XC40 Recharge taxis will utilize wireless charging over the next three years to test its viability.
Charging an electric car is one of the less positive aspects of EV ownership. Fast chargers have moved the game on but there are still issues surrounding the mundane task of charging. Recently, one EV driver discovered an alarming issue when he plugged his Kia EV6 into a Tesla Supercharger. Even with the car locked, the cable could still be disconnected.
But as technology advances, these issues will soon disappear. Volvo is currently testing new wireless charging technology in Sweden, using a fleet of Volvo XC40 Recharge SUVs. Over the next three years, a small fleet of electric XC40s will be used as taxis by a large taxi operator, charging the batteries via the wireless charging solution.
"Testing new charging technologies together with selected partners is a good way to evaluate alternative charging options for our future cars," said Volvo's Head of Research and Development, Mats Moberg. The Swedish carmaker says charging commences automatically when a compatible vehicle is parked over a charging pad. The pad itself is embedded in the street and allows EV drivers to top up the batteries without leaving the comfort of their car.
The XC40 is easily aligned with the charging pad, using the 360-degree camera system. Once positioned, the charging station then sends energy to the charging pad which is, in turn, picked up by a receiver unit in the EV. Volvo says the XC40 Recharge will be able to charge around four times quicker than a wired 11kW AC charger and nearly as fast as a 50kW DC fast charger, courtesy of the 40 kW wireless charging power.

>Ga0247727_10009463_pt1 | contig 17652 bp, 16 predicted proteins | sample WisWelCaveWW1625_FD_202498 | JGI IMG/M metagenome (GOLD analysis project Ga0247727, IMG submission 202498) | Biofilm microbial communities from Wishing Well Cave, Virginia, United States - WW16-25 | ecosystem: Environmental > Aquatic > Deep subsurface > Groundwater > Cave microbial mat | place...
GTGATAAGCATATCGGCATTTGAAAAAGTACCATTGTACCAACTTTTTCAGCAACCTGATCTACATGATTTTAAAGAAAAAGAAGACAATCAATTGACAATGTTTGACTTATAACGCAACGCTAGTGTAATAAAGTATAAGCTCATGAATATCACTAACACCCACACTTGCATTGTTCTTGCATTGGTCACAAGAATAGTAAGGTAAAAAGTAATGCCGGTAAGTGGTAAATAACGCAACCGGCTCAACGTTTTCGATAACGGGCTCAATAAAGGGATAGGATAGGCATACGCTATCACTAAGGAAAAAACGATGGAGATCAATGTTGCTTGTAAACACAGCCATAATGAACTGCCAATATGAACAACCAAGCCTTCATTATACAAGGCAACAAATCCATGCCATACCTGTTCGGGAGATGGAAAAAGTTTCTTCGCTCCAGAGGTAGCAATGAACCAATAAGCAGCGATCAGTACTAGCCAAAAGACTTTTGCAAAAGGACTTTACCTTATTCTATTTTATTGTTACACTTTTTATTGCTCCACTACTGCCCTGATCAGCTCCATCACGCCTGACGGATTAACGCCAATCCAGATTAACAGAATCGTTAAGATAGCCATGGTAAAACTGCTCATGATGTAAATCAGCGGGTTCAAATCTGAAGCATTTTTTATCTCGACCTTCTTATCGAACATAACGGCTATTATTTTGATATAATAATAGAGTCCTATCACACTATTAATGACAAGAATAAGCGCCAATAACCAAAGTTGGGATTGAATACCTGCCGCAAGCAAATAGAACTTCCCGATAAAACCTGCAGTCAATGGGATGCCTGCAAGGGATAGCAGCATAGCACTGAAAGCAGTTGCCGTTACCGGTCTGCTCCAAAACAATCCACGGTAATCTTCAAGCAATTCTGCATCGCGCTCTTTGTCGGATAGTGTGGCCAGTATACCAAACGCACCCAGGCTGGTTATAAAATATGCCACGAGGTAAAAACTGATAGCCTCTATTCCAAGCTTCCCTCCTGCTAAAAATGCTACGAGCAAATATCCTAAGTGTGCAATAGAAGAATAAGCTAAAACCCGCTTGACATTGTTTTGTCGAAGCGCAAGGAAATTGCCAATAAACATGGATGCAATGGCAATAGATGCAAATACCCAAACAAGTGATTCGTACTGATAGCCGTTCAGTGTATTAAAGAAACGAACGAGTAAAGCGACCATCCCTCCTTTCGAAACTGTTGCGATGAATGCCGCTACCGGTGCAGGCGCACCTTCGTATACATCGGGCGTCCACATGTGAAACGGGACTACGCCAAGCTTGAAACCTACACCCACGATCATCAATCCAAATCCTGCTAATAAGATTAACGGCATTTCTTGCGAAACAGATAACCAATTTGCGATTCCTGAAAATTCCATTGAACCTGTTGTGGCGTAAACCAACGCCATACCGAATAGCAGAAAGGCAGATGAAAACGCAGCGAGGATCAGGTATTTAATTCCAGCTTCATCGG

As taxis, the XC40 test units will be used for more than 12 hours a day and cover over 60,000 miles a year, making this the first test of durability for Volvo EVs in a commercial, day-to-day scenario. The experiment forms part of the Gothenburg Green City Zone initiative, which allows the use of the city as a testing ground, all in the name of achieving emission-free transport by 2030.
Volvo isn't the first brand to express an interest in wireless EV charging. Interestingly, Volvo isn't the first carmaker to embark on a project like this. Jaguar has previously partnered up with a taxi company, providing a brace of I-Pace SUVs that also gleaned electricity via wireless charging.
Elsewhere, Kia is heading in a different but equally convenient direction. The Korean brand is offering EV owners a two-month subscription to Currently, a mobile charging service that lets them charge up when most convenient to them.